Gillespie:”GOP Rep. Thomas Garrett Intros Bill To End Federal Pot Prohibition”

Rep. Thomas Garrett is a freshman Republican congressman who represents Virginia’s 5th district. But being a newbie from a socially conservative area isn’t stopping him from going big and bold right out of the chute: He has just introduced a bill called the “Ending Federal Marijuana Prohibition Act of 2017.” From his office:

If passed, this bill would take marijuana off the federal controlled substances list—joining other industries such as alcohol and tobacco.

Originally introduced by Senator Bernie Sanders in 2015, this bill fulfills a responsibility to create a level playing field across the country….

“This step allows states to determine appropriate medicinal use and allows for industrial hemp growth, something that will provide a major economic boost to agricultural development in Southside Virginia. In the coming weeks, I anticipate introducing legislation aimed at growing the hemp industry in Virginia, something that is long overdue.”

Rep. Tulsi Gabbard (D-Hawaii) is the Democratic co-sponsor in the House. Sanders’ Senate legislation died when it was introduced a couple of years ago but now fully eight states and the District of Columbia have legalized recreational pot.
Full Post @ Reason Hit & Run http://reason.com/blog/2017/03/01/gop-rep-thomas-garrett-intros-bill-to-en

Press Release from office of Rep. Thomas Garrett https://tomgarrett.house.gov/media/press-releases/garrett-introduces-legislation-remove-marijuana-controlled-substances-list

Protect Medical Marijuana: Vote Yes on Proposition 64

On Tuesday, November 8, Californians will vote on a proposal to legalize possession of marijuana for adults, and, finally, legalize production and sale of marijuana. Proposition 64, The Adult Use of Marijuana Act, will legalize possession of up to one ounce of marijuana for adults 21 and over; it also establishes a regulatory framework for the legal production, distribution and sale of marijuana and marijuana products.

Proposition 64 embeds in the California Constitution the rights of medical marijuana patients as established by Proposition 215 and Senate Bill 420. Proposition 64 states (Section 4.6,11362.3(f) that rights of medical marijuana users established by Proposition 215 and subsequent legislation will not be abridged. This includes the right of medical marijuana users to grow marijuana beyond the six plants allowed for recreational users. While medical marijuana users will have to pay the 15% tax on retail sales of marijuana, they are exempt from paying the 7.5% sales tax.

The Adult Use of Marijuana Act also embeds in the Constitution the privacy protections for registered medical marijuana users that were established by SB 420.

In 1996 California voters passed Proposition 215, the Compassionate Use Act, allowing individuals arrested for possession of marijuana to invoke a “medical need” defense. The Compassionate Use act provided than anyone wanting to invoke a “medical need” defense would need a recommendation from a doctor licensed to practice in California. Individuals who did not have a doctor’s recommendation could not invoke the medical defense.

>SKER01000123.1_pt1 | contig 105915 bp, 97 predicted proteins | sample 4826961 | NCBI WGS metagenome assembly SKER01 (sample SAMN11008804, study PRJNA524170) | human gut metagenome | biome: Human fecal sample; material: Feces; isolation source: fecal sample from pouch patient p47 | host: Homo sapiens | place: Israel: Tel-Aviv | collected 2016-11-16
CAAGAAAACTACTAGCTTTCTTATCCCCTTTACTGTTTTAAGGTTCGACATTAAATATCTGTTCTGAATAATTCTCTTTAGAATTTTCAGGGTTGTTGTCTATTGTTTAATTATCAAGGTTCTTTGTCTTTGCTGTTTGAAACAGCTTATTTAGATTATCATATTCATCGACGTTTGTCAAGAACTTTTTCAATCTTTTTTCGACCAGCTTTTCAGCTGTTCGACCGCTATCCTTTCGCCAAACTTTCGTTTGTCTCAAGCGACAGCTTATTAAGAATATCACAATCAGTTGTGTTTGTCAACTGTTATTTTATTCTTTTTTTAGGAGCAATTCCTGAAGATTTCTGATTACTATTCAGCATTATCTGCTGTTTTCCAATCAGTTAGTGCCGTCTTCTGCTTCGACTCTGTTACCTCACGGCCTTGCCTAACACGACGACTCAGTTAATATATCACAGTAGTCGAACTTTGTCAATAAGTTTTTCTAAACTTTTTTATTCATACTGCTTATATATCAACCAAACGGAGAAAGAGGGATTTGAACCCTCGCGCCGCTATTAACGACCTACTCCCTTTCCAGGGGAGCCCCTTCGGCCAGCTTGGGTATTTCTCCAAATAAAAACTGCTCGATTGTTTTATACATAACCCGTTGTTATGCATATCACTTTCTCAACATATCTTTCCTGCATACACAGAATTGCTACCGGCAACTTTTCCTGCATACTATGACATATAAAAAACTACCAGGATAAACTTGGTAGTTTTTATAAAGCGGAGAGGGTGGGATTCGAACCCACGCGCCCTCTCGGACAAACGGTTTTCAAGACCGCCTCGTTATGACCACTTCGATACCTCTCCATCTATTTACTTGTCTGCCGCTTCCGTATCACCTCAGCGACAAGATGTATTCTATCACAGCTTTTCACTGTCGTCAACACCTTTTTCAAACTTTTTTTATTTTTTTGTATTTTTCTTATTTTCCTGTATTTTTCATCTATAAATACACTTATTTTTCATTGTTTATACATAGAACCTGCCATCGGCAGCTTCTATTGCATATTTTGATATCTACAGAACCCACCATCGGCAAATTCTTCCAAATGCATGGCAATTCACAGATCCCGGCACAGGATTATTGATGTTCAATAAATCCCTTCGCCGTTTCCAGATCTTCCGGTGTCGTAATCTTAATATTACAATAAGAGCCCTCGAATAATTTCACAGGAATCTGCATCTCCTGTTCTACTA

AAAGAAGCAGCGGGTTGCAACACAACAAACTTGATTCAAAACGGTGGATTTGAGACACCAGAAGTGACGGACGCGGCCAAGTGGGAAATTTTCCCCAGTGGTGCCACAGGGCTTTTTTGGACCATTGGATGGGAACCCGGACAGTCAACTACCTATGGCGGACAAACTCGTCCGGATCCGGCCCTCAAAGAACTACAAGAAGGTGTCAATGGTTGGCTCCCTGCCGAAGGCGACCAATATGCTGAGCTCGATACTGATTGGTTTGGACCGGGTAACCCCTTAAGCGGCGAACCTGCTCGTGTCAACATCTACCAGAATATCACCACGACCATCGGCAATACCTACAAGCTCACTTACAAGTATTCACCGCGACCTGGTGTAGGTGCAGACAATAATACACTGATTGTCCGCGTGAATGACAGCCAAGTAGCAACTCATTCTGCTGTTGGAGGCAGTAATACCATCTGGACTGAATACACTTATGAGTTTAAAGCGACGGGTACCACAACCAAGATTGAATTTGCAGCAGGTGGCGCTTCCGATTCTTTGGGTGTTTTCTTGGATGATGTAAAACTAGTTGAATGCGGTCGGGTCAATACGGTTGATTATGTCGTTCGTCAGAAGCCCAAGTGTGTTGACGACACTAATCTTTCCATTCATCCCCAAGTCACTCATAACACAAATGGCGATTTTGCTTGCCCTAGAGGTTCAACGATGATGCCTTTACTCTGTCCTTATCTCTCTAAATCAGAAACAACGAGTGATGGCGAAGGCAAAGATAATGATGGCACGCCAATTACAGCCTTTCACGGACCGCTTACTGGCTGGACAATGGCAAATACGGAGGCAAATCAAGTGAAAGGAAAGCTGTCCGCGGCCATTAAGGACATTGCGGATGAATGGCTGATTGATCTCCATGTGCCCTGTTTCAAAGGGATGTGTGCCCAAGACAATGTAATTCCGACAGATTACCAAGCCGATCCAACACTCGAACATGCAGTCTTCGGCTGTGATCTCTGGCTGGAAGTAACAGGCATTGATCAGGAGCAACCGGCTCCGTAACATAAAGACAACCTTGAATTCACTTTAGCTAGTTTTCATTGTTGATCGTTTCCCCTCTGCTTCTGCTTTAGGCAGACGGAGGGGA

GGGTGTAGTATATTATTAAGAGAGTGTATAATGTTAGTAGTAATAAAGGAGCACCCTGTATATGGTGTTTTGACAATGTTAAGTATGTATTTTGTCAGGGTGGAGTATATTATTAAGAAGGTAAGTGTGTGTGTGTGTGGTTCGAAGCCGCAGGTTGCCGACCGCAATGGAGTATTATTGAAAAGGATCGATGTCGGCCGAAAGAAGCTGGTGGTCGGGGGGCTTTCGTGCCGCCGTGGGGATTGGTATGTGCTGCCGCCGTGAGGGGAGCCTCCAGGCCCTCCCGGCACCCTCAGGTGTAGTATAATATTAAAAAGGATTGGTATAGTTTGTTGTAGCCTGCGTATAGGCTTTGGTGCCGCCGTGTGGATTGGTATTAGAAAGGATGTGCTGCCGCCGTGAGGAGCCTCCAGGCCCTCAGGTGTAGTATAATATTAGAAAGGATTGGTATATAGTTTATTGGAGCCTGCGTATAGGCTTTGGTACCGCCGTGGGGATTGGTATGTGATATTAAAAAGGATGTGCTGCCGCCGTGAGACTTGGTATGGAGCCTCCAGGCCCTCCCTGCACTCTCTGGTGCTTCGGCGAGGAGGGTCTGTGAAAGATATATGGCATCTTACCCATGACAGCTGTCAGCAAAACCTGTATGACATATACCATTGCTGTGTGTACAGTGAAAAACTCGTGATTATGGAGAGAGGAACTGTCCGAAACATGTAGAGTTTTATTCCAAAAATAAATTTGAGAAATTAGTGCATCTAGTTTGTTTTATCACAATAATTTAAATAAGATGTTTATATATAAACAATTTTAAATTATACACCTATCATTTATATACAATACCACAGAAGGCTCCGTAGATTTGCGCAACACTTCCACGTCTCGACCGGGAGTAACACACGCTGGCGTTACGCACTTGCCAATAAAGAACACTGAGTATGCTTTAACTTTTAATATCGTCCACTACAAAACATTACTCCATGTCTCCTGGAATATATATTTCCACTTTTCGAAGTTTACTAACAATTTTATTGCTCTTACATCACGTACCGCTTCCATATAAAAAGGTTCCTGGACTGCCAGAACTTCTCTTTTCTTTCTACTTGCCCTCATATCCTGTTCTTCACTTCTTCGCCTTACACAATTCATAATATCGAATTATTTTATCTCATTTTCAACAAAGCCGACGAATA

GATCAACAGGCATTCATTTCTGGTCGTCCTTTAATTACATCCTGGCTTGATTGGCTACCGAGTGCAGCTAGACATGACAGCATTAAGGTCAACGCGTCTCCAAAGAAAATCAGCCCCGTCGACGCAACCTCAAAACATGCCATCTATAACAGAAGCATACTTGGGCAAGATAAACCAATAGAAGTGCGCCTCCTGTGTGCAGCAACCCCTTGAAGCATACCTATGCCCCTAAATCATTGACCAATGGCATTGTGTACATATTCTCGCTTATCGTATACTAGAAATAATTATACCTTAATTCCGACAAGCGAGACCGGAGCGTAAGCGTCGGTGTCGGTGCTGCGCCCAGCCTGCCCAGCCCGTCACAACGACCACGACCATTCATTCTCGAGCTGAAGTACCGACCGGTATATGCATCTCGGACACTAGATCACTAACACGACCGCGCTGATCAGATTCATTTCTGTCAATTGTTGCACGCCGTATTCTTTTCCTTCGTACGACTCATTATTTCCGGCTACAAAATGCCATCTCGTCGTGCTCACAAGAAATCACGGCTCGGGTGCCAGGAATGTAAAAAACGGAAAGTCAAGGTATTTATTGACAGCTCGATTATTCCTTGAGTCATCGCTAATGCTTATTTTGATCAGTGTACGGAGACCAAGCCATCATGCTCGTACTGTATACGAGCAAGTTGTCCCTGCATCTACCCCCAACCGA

In 2003, the California legislature passed Senate Bill 420 to clarify the scope and the application of Proposition 215. SB 420 created a state-wide registry of medical marijuana users, and a California medical marijuana ID card. SB 420. Signing up for the registry and getting a medical id card is voluntary, but individuals who are not listed on the registry might not be able to invoke the medical defense that 215 established.

The Adult Use of Marijuana Act retains the California registry of medical users, and the medical id card, and embeds in the Constitution the privacy provisions set forth in D SB 420. But if Proposition 64 passes, an individual who uses marijuana for therapeutic purposes will not need a doctor’s recommendation or a medical id card to possess up to one ounce of marijuana, or to grow up to 6 plants. People who want to protect their privacy will appreciate this.

If Proposition 64 passes, an individual who does possess a doctor’s recommendation and a medical id card will be exempt from California Sales Tax when buying marijuana, and will be able to grow more than 6 plants. Signing up for the Medical Marijuana Registry and obtaining a medical id card will be completely voluntary, with the promise of added benefits not available to recreational users of marijuana.

Proposition 215 expressed support for the use of marijuana as medicine. SB 420 provided a means for medical marijuana users to guarantee their status, at the cost of being on a government list. The Adult Use of Marijuana Act guarantees the right of adults, 21 and over, to possess and use marijuana for recreational or therapeutic purposes. People who benefit from the health effects of marijuana will have access without needing a doctor’s recommendation, and without being on a government list. AUMA means for freedom for all marijuana users. Join Rep. Tom McClintock, Rep. Dana Rohrabacher, Rep. Tom Campbell (Ret) Judge Jim Gray (Ret) and me in voting YES on Proposition 64, the Adult Use of Marijuana Act.

Vote Yes on Proposition 64:Legalize and Tax Marijuana

On Tuesday, November 8, Californians will vote on a proposal to legalize possession of marijuana for adults, and, finally, legalize production and sale of marijuana. Proposition 64, The Adult Use of Marijuana Act, will legalize possession of up to one ounce of marijuana for adults 21 and over; it also establishes a regulatory framework for the legal production, distribution and sale of marijuana and marijuana products.